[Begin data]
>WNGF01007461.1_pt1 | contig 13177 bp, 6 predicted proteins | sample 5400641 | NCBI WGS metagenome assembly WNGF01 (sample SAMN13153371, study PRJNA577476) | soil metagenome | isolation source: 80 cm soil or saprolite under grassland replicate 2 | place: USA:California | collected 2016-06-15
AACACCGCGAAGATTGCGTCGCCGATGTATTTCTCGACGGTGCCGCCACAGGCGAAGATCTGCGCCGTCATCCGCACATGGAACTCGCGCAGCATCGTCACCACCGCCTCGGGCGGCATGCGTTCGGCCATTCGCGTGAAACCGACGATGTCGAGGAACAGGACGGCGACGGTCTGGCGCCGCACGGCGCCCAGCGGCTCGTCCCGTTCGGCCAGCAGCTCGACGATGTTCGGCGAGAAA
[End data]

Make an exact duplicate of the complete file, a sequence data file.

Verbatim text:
>WNGF01007461.1_pt1 | contig 13177 bp, 6 predicted proteins | sample 5400641 | NCBI WGS metagenome assembly WNGF01 (sample SAMN13153371, study PRJNA577476) | soil metagenome | isolation source: 80 cm soil or saprolite under grassland replicate 2 | place: USA:California | collected 2016-06-15
AACACCGCGAAGATTGCGTCGCCGATGTATTTCTCGACGGTGCCGCCACAGGCGAAGATCTGCGCCGTCATCCGCACATGGAACTCGCGCAGCATCGTCACCACCGCCTCGGGCGGCATGCGTTCGGCCATTCGCGTGAAACCGACGATGTCGAGGAACAGGACGGCGACGGTCTGGCGCCGCACGGCGCCCAGCGGCTCGTCCCGTTCGGCCAGCAGCTCGACGATGTTCGGCGAGAAA